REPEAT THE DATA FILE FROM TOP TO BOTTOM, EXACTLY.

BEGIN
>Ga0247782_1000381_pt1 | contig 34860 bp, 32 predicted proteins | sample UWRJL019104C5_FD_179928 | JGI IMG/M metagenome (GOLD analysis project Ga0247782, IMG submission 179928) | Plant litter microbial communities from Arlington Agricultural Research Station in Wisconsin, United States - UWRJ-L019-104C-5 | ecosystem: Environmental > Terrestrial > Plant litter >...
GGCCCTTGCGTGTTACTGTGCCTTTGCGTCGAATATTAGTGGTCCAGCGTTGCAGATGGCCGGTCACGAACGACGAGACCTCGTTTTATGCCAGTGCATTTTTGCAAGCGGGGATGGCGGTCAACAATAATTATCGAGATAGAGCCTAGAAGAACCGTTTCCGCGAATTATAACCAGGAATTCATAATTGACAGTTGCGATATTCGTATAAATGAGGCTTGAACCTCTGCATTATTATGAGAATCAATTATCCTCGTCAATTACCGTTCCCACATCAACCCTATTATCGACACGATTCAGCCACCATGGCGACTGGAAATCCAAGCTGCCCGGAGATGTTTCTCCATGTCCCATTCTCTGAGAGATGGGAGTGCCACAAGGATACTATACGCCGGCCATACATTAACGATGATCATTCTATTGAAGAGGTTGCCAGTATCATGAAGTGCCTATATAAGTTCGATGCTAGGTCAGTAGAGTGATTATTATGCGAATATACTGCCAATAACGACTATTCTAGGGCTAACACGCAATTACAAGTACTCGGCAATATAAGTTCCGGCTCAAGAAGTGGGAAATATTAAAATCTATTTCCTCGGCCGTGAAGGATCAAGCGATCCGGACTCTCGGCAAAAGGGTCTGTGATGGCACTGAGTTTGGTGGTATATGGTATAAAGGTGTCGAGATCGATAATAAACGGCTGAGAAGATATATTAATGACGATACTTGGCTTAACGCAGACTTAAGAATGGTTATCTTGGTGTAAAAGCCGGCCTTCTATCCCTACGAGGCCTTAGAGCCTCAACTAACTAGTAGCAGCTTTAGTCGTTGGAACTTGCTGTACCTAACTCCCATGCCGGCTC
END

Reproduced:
>Ga0247782_1000381_pt1 | contig 34860 bp, 32 predicted proteins | sample UWRJL019104C5_FD_179928 | JGI IMG/M metagenome (GOLD analysis project Ga0247782, IMG submission 179928) | Plant litter microbial communities from Arlington Agricultural Research Station in Wisconsin, United States - UWRJ-L019-104C-5 | ecosystem: Environmental > Terrestrial > Plant litter >...
GGCCCTTGCGTGTTACTGTGCCTTTGCGTCGAATATTAGTGGTCCAGCGTTGCAGATGGCCGGTCACGAACGACGAGACCTCGTTTTATGCCAGTGCATTTTTGCAAGCGGGGATGGCGGTCAACAATAATTATCGAGATAGAGCCTAGAAGAACCGTTTCCGCGAATTATAACCAGGAATTCATAATTGACAGTTGCGATATTCGTATAAATGAGGCTTGAACCTCTGCATTATTATGAGAATCAATTATCCTCGTCAATTACCGTTCCCACATCAACCCTATTATCGACACGATTCAGCCACCATGGCGACTGGAAATCCAAGCTGCCCGGAGATGTTTCTCCATGTCCCATTCTCTGAGAGATGGGAGTGCCACAAGGATACTATACGCCGGCCATACATTAACGATGATCATTCTATTGAAGAGGTTGCCAGTATCATGAAGTGCCTATATAAGTTCGATGCTAGGTCAGTAGAGTGATTATTATGCGAATATACTGCCAATAACGACTATTCTAGGGCTAACACGCAATTACAAGTACTCGGCAATATAAGTTCCGGCTCAAGAAGTGGGAAATATTAAAATCTATTTCCTCGGCCGTGAAGGATCAAGCGATCCGGACTCTCGGCAAAAGGGTCTGTGATGGCACTGAGTTTGGTGGTATATGGTATAAAGGTGTCGAGATCGATAATAAACGGCTGAGAAGATATATTAATGACGATACTTGGCTTAACGCAGACTTAAGAATGGTTATCTTGGTGTAAAAGCCGGCCTTCTATCCCTACGAGGCCTTAGAGCCTCAACTAACTAGTAGCAGCTTTAGTCGTTGGAACTTGCTGTACCTAACTCCCATGCCGGCTC